Thick branches of 140-year-old oak trees stretch above Live Oak Bar and Grill, shrouding its wooden outdoor patio in a gentle blanket of leafy shade. The patio stands behind the restaurant itself, a home built in 1876 that is still decorated with photos of its original occupants and recent shots of their poltergeists.
And while the building itself is steep in century old history, the grill's cooks prefer to use ingredients whose age doesn’t match Live Oak's historic surrounds. Instead, they source fresh, natural ingredients from local farms to create their homestyle versions of classic bar dishes, from half-pound burgers to fish tacos smothered with jalapeno ranch dressing. Feasts unfold amidst rounds of billiards, sports flashing on flat-screen TVs, and weekly karaoke, while outside, live musicians occasionally take to the stage to serenade diners.
Griff’s has been a neighborhood favorite and prime sports bar since 1965, when the only ideal ways to follow a game were to go to your local bar or invent the internet. The technology may have changed since then, but the welcoming spirit here has not. Just take a look at Griff’s Army, a devoted pack of likeminded sports fanatics who gather at the bar to watch the games on large TVs or board Griff’s party bus to attend one in person. Of course you don’t need be a member of to take advantage of Griff's big TVs, nightly specials, Jagermeister machine, or its menu of classic pub grub fare, which includes buffalo wings and half-pound burgers. Then again, it may be worth joining just for access to toga parties or bus rides to Astros, Rockets, and Aeros games.
Lucky's Pub may not be a skyscraper, but it still manages to live up to the grand scale of its downtown surroundings. For starters, there's the 21-foot HDTV, which––along with the 50 other TVs interspersed throughout the bar––ensures an un-restricted view of pro and college games from every seat. Likewise the beer list clocks in at a staggering 280-brews strong and counting, yielding almost limitless pairings when combined with pub fare such as pizzas, wings, and sandwiches like the Lucky Cubano with pork, honey ham, and swiss cheese. Add in games such as pool, shuffleboard, and darts, and Lucky's Pub is the perfect place to settle in, kick back, and stay until the games are long over and the players have all crawled back into their gym bags.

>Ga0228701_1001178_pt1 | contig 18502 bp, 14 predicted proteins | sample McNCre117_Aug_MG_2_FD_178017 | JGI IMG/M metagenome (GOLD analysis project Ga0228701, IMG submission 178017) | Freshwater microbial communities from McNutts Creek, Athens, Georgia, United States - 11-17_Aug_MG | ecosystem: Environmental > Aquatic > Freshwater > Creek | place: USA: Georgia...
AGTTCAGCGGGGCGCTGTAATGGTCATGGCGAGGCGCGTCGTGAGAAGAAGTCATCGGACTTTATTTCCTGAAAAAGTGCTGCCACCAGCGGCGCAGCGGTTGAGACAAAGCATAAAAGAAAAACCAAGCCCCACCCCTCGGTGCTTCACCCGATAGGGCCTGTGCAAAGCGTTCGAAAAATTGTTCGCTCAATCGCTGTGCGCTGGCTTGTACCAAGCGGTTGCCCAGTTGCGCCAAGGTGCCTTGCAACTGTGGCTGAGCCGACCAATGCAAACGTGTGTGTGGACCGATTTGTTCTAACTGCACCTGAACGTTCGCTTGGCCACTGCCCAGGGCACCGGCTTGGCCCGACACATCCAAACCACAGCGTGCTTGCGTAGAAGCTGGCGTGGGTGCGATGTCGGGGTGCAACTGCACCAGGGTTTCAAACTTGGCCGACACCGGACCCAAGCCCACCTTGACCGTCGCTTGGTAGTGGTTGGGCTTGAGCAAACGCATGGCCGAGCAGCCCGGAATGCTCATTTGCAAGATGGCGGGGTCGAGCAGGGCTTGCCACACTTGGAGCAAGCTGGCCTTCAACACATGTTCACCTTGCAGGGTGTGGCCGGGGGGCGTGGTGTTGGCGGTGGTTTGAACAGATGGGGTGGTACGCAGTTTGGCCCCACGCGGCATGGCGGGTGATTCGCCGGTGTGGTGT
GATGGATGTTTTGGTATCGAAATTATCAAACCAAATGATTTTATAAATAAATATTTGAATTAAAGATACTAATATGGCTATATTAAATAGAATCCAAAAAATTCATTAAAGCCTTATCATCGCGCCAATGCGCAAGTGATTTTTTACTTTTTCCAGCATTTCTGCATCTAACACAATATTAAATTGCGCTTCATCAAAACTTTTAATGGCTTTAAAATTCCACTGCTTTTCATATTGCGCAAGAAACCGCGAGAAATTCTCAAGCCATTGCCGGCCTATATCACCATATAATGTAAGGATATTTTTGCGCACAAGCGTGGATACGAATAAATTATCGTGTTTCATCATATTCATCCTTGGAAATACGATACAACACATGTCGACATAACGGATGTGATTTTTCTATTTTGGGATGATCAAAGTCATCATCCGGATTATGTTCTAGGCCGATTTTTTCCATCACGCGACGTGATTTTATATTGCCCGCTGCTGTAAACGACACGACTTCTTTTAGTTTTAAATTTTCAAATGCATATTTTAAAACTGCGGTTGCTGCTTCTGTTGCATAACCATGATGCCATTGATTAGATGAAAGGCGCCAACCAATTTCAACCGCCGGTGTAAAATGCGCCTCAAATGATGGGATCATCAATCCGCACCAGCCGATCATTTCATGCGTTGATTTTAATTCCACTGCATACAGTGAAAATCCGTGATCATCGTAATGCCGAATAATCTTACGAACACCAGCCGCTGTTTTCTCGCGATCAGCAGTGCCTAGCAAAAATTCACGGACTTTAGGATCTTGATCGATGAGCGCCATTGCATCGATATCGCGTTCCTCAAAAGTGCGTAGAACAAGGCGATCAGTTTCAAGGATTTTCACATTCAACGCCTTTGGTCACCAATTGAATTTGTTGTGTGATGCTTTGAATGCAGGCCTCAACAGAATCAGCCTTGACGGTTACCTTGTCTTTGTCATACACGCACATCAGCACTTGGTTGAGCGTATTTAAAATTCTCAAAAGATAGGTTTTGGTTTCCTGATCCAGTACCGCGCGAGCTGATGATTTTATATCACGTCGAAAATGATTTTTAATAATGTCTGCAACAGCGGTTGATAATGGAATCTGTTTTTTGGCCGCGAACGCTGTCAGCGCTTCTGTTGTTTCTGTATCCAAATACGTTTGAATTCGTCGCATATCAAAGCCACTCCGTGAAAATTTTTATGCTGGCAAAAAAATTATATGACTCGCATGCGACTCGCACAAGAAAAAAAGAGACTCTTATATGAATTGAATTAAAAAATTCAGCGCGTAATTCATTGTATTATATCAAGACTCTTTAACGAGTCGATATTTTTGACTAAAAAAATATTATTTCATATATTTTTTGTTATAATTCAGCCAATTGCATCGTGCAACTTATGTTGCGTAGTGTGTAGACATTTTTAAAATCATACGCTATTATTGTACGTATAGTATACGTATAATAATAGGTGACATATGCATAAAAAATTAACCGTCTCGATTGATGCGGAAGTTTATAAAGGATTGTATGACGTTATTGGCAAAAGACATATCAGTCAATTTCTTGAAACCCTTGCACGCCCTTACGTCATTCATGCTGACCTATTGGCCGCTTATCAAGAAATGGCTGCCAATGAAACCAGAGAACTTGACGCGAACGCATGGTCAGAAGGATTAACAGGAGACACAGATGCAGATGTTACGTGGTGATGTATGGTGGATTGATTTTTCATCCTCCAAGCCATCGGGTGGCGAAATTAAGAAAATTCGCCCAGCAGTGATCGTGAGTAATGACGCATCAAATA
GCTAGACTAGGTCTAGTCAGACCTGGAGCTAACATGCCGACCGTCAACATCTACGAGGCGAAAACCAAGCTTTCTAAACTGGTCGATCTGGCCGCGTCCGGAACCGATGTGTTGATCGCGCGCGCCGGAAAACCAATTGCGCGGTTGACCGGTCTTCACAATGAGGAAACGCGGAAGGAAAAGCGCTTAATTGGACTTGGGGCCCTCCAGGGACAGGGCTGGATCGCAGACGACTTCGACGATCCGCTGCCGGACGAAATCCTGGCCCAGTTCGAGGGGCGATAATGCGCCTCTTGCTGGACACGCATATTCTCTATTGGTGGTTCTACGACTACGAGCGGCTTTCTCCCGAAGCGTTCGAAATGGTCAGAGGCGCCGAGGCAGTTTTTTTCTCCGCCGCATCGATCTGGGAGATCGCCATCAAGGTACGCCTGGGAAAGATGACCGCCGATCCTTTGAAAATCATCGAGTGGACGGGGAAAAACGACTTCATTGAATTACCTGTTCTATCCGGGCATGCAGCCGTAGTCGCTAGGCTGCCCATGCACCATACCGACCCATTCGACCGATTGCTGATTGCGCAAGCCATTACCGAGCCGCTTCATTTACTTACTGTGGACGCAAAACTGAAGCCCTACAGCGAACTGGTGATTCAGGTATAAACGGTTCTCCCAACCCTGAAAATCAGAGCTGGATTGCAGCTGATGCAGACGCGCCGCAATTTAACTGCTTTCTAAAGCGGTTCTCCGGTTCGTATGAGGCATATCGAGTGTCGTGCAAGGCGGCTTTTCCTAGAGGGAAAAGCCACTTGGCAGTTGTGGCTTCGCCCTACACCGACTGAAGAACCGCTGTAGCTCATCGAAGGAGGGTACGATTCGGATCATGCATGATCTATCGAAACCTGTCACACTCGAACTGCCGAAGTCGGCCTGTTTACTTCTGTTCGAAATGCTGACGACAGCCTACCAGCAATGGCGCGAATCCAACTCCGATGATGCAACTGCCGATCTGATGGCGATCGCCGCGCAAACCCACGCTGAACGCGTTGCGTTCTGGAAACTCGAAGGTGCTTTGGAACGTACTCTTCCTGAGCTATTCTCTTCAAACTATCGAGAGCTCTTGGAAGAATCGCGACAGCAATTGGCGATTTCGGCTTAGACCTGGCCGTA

As soon as you open the door to T-Bones Sports Pub, you're surrounded by the sights, smells, and sound of game day. Crowds cheer and groan while watching the restaurant's multiple TVs, each broadcasting the day's best games so guests can keep up with multiple sports without training a carrier pigeon to update scoreboards. To complement its beer list, T-Bones offers classic pub appetizers such as hot wings, chili cheese fries, and grand-slam chicken nachos. When guests get hungrier during overtime, they can order a house entree, which range from BLTs to 8-ounce burgers topped with chili cheese or bacon.
Since 1984, Champps Americana's kitchen has sizzled with made-from-scratch dishes, satiating sports fans and families with a comfortable atmosphere. Amid sunlit dining rooms, diners seated at wooden tabletops can root for their favorite pixels on flat-screen TVs broadcasting live sports. In the kitchen, chefs prepare pastas with grilled chicken and roasted artichokes, pile buns with barbecued pulled pork and spicy buffalo chicken, and fill soft taco shells with grilled steak. Behind the bar, bartenders whip up specialty cocktails and margaritas and fill goblets with wine and local craft beers on tap.
Christian’s Tailgate Bar & Grill has been wetting Houston’s collective whistle for more than 70 years. A prime spot for cold beer and sports, guests can turn to one of the many TVs and watch their favorite teams take the field, the court, or the witness stand. But the main draw here might be the burgers, which the Houston Press salivated over when they named the joint one of Houston’s top 10 sports bars. Third- and half-pound patties make for a burger that's “fresh and large, and one of the better ones in town.” Try one topped with onion rings, or an open-faced rendition loaded down with chili and cheese.